Climate change and security in africa: Vulnerability report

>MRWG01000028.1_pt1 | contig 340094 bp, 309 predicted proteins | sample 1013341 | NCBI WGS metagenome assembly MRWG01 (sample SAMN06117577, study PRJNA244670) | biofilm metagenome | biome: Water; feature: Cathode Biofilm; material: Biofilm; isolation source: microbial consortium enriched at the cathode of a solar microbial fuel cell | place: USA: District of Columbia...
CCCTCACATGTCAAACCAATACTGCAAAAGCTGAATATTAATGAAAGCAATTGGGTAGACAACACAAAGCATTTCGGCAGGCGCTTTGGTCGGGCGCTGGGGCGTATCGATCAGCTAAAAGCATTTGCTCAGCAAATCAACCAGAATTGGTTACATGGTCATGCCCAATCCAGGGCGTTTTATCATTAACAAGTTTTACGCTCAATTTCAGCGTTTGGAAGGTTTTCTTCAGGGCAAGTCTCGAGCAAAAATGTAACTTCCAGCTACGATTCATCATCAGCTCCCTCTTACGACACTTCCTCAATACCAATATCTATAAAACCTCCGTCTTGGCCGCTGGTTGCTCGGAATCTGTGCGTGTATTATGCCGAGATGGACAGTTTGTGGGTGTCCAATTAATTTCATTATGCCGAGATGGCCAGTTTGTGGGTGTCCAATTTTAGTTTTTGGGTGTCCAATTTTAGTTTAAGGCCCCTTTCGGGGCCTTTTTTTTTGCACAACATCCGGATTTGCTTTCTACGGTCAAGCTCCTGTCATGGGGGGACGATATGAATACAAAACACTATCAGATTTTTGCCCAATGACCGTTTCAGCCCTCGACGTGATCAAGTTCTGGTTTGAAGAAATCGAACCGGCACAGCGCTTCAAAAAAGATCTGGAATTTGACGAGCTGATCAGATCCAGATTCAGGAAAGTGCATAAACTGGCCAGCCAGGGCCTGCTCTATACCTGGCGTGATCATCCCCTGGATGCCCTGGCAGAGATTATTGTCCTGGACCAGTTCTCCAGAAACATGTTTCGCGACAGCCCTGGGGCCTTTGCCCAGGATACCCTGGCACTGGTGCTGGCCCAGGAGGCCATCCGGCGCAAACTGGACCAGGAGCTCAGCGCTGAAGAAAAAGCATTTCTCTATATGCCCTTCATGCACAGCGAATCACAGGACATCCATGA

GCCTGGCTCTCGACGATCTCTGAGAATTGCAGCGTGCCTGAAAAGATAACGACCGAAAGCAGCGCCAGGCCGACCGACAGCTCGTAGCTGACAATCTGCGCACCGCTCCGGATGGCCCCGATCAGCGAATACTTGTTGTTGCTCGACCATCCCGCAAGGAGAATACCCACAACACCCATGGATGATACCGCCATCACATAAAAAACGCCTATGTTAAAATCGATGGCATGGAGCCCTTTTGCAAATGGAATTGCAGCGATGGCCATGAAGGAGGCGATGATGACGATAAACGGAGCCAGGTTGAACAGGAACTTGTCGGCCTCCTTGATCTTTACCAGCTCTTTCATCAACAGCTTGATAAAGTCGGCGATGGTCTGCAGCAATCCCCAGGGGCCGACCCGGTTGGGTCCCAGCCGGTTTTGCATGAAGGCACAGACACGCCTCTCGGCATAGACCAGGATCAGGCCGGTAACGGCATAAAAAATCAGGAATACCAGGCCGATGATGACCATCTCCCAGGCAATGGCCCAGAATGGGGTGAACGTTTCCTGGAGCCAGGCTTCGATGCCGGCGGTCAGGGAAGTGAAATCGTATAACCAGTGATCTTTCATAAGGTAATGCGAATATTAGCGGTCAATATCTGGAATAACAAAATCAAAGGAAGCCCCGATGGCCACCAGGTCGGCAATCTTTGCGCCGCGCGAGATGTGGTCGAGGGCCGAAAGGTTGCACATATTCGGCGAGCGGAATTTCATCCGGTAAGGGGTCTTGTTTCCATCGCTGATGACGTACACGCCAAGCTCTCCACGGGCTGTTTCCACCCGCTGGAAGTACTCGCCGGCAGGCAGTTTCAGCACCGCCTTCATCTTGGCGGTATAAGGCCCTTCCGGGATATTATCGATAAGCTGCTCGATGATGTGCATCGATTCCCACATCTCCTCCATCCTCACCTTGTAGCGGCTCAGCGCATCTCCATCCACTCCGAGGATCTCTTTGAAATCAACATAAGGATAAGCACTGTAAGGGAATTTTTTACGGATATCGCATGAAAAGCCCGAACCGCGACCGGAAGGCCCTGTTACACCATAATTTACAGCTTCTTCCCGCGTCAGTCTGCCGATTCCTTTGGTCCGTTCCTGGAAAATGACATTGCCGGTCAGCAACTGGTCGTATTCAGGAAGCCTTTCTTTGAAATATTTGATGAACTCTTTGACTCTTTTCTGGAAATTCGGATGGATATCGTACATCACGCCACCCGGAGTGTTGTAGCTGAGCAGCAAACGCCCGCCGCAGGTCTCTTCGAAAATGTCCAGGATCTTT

Following the revision of the initial Vulnerability Discussion Paper in light of the first Dialogue Forum (Addis Ababa – 11th October, 2010), ACCES members maintain that Africa is the most vulnerable continent in terms of the capacity to adapt to the predicted effects of climate change. Though it is difficult to make exact assessments related to climate change issues, and while recognising that most African countries do and will suffer from the security implications of climate change, when aggregating the outcome of individual assessments Burundi, Chad, the Democratic Republic of Congo, Kenya, Ethiopia, Niger, Nigeria, and Sudan were identified as the most vulnerable states in Africa in the context of climate change and security. The Sahel region is considered the most threatened region on the continent. Climate change will likely lead to substantial changes in precipitation patterns, including more frequent droughts, floods, and storms. The sub-tropical zones have become more arid, and desertification continues in the Sahara. The forecasted higher surface temperatures will increase evaporation rates, making water increasingly scarce and water security unstable, in turn strongly affecting human security and increasing the risk of water-related conflicts. The number of people in Africa experiencing water scarcity may increase by 75 million until 2020 and several hundred million by 2050.
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